Elissa Sussman knows how to keep her writing on schedule. Drawing from her past experience as a ghost writer and manager, she maintains a strict working regimen with set writing hours each day to maximize her productivity and availability. Elissa was a ghost writer of 15 young adult novels before writing adult novels under her own name. To preorder her latest book, Funny You Should Ask, follow the link below.
Elissa Sussman is the author of the novel, FUNNY YOU SHOULD ASK, as well as the young adult novels, DRAWN THAT WAY, STRAY, and BURN. She has a BA from Sarah Lawrence College, a MFA from Pacific University, and in a previous life managed animators and organized spreadsheets at some of the best animation studios in the world, including Nickelodeon, Disney, Dreamworks and Sony Imageworks. You can see her name in the credits of THE CROODS, HOTEL TRANSYLVANIA, THE PRINCESS AND THE FROG and TANGLED. She lives in her hometown of Los Angeles with her husband and their two dogs, Basil and Mozzarella.
J.K. Rowling was nearly homeless when she wrote the first Harry Potter book. Stephen King penned CARRIE on a small desk wedged between a washer and dryer. James Patterson worked in advertising and famously wrote the Toys “R” Us theme song long before becoming an author.
Whether you’re traditionally published or indie, writing a good book is only the first step in becoming a successful author. The days of just turning a manuscript into your editor and walking away are gone. If you want to succeed in today’s publishing world, you need to understand every aspect of the business – editing, formatting, marketing, contracts. It all starts with a good book, then the real work begins.
Join international bestselling author J.D. Barker and indie powerhouses, J. Thorn and Zach Bohannon, as they gain unique insight and valuable advice from the most prolific and accomplished authors in the business.
In this episode, you’ll discover:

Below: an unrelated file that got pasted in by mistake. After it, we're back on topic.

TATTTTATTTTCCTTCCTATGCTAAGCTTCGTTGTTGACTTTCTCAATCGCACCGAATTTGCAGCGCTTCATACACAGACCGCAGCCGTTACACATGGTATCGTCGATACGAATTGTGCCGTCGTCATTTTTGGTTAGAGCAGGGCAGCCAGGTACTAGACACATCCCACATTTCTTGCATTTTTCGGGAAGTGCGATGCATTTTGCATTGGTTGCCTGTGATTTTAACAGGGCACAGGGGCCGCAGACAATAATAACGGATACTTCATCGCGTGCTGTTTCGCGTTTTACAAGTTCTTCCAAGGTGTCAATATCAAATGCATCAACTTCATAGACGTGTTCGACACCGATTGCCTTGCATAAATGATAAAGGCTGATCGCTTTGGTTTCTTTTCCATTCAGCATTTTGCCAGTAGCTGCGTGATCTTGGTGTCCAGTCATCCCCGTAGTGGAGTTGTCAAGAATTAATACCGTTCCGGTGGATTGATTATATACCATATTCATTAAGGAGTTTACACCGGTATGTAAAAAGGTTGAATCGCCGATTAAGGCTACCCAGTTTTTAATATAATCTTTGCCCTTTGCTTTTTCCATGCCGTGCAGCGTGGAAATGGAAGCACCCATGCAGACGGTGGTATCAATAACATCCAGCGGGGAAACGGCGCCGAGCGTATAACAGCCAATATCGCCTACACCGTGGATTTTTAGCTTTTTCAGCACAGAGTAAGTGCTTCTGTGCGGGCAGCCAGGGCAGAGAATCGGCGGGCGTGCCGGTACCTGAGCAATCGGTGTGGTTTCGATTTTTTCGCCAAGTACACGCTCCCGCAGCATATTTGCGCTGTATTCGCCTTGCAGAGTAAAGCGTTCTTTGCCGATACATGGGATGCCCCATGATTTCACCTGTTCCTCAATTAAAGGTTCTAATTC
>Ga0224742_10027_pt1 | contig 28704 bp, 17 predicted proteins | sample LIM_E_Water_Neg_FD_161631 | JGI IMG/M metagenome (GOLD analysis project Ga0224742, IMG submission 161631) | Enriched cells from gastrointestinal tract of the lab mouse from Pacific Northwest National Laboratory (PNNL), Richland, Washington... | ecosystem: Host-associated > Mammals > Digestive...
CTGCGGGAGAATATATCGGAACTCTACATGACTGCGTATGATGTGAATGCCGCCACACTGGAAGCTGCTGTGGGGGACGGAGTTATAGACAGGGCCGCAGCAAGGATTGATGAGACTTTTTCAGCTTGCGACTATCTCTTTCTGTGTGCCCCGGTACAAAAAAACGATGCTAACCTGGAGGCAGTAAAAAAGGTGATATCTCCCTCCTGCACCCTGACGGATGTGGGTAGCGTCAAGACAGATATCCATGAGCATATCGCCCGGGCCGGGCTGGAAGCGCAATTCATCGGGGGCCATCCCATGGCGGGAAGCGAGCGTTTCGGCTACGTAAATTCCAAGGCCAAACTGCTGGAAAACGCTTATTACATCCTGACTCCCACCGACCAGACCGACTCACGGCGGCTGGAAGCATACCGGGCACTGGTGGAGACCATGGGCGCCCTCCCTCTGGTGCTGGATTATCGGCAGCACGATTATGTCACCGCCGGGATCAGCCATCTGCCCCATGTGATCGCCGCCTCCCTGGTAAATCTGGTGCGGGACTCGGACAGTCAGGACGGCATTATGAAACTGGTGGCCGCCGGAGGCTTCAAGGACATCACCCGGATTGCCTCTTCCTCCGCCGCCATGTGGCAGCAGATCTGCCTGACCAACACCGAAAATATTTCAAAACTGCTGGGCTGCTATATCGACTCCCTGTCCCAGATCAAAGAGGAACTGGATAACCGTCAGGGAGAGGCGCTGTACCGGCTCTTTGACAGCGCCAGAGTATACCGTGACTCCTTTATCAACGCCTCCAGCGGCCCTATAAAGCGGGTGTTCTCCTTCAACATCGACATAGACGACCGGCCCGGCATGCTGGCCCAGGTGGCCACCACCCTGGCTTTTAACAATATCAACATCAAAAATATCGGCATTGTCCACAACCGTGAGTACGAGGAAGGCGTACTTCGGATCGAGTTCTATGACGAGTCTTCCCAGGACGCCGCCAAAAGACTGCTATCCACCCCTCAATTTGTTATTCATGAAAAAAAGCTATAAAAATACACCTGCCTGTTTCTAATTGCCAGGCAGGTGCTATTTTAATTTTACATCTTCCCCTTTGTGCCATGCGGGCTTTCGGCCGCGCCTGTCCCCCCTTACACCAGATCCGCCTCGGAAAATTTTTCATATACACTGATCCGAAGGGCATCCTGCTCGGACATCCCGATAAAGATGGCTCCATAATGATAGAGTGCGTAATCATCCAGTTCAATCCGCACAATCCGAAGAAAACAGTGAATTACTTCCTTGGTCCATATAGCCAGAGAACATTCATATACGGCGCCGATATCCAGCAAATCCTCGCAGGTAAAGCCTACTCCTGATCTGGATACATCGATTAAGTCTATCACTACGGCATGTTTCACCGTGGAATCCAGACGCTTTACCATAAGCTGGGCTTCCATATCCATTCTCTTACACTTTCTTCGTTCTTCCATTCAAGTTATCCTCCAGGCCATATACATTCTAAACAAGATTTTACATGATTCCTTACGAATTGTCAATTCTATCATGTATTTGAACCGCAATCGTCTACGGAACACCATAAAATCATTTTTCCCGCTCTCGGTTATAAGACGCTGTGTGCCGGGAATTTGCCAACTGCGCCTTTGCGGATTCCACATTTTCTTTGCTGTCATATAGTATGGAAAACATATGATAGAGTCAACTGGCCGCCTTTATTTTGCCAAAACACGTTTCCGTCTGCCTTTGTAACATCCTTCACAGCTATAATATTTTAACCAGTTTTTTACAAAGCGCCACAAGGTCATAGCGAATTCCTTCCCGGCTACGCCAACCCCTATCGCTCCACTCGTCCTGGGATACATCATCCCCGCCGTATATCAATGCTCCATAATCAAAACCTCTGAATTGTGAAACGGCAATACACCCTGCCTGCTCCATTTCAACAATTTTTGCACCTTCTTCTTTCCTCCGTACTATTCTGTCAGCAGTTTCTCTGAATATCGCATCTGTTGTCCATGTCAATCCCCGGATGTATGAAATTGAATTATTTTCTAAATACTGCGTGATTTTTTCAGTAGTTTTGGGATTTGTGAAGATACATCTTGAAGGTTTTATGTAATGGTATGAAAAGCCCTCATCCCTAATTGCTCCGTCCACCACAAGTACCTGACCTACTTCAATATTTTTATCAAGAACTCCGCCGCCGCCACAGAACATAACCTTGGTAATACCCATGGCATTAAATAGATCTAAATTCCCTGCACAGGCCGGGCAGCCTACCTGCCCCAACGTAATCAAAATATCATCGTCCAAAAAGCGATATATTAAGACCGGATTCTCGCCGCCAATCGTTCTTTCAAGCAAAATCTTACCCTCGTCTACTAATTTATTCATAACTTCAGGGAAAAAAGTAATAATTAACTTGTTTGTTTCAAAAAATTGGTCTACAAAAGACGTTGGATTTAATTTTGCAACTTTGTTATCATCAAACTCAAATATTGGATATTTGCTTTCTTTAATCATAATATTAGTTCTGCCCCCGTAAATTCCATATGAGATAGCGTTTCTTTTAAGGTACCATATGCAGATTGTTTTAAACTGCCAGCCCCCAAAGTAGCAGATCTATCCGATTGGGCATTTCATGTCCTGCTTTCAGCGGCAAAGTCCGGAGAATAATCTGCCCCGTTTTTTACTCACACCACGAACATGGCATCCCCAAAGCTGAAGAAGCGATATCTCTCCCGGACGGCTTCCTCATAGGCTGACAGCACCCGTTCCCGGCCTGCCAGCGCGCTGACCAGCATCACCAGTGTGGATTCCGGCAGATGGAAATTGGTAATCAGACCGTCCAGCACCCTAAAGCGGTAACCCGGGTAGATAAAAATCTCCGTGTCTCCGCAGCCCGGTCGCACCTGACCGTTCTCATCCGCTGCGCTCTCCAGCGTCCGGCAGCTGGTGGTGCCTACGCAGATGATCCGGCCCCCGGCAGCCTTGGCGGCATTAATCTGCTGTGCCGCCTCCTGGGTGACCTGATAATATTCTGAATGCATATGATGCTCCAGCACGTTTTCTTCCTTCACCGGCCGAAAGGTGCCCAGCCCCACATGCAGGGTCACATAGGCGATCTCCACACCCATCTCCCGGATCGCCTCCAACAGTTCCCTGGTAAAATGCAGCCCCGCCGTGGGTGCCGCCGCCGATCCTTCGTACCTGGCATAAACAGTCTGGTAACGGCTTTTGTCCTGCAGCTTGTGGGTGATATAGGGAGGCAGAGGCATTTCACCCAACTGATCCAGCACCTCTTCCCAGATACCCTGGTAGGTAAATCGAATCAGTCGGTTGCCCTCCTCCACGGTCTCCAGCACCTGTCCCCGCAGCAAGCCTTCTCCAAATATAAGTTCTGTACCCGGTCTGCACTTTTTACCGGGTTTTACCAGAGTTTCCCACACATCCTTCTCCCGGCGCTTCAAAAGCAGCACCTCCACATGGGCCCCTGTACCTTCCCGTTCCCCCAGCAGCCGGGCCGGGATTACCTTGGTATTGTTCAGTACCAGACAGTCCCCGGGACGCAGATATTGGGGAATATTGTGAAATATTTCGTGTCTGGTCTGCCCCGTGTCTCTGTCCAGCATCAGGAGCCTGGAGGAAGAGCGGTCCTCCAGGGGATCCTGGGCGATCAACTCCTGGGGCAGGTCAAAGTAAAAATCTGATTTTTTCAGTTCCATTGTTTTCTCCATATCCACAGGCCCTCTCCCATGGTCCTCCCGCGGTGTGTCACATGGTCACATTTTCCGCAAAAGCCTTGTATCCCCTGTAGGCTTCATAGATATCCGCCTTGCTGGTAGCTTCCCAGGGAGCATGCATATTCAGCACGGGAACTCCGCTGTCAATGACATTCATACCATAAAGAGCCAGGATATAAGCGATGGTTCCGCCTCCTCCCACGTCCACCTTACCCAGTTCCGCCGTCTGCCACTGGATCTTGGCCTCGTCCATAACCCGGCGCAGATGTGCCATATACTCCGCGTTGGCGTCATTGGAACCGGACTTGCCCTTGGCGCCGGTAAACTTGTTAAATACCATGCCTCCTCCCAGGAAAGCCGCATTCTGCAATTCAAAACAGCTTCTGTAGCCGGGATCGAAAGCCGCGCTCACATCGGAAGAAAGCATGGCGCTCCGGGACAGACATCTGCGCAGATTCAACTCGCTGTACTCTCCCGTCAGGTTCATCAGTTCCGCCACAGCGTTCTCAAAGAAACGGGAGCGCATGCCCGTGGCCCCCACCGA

- How to choose your audience
- What the ghostwriting process looks like
- Why being a ghost writer is the best writing education
- Why the romance genre isn’t respected
J. D. Barker – http://jdbarker.com/
J. Thorn – https://theauthorlife.com/
Zach Bohannon – https://zachbohannon.com/
The Author Life Summit 2022 – https://theauthorlife.com/summit2022/
Elissa Sussman – https://elissasussman.com/
Funny You Should Ask – https://mybook.to/FunnyYouShouldAsk
Best of BookTook – https://bestofbooktok.com/
The Carbon Almanac – https://books2read.com/carbonalmanac
Story Rubric – http://storyrubric.com
Nonfic Rubric – http://nonficrubric.com
Scene Rubric – http://scenerubric.com
Proudly sponsored by Kobo Writing Life – https://kobowritinglife.com/
Music by Nicorus – https://cctrax.com/nicorus/dust-to-dust-ep
Voice Over by Rick Ganley – http://www.nhpr.com and recorded at Mill Pond Studio – http://www.millpondstudio.com
Contact – https://writersinkpodcast.com/dev/contact/
*Full disclosure: Some of the links are affiliate links.
1 year ago
Morning guys. Enjoyed the interview today because of the concentration on learning. Good question about how the ghost writing process allowed Elissa to continually improve. I love to hear how writers learn their trade and how they improve their writing.
Interesting discussion on product placement. One of Ian Fleming’s tropes was to place named luxury items to evoke atmosphere in his books.
Also interested in romance structure; I add romance subplots to writing using a great book called ‘Romancing the Beat’ by Gwen Hayes – well worth the tiny space required on your bookshelves.
My takeaway today is to learn the tools by doing, then one can play with them. It’s no different to learning to play the guitar; one learns songs, structures, chords and riffs by rote… then one can play with them.
Good courses are a useful way to learn too but there are not many good ones around. I found a couple of excellent ones recently.
Love the cameo by Animal from the Muppets at the end.
1 year ago
Ha! I knew you’d find that easter egg!
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1 year ago
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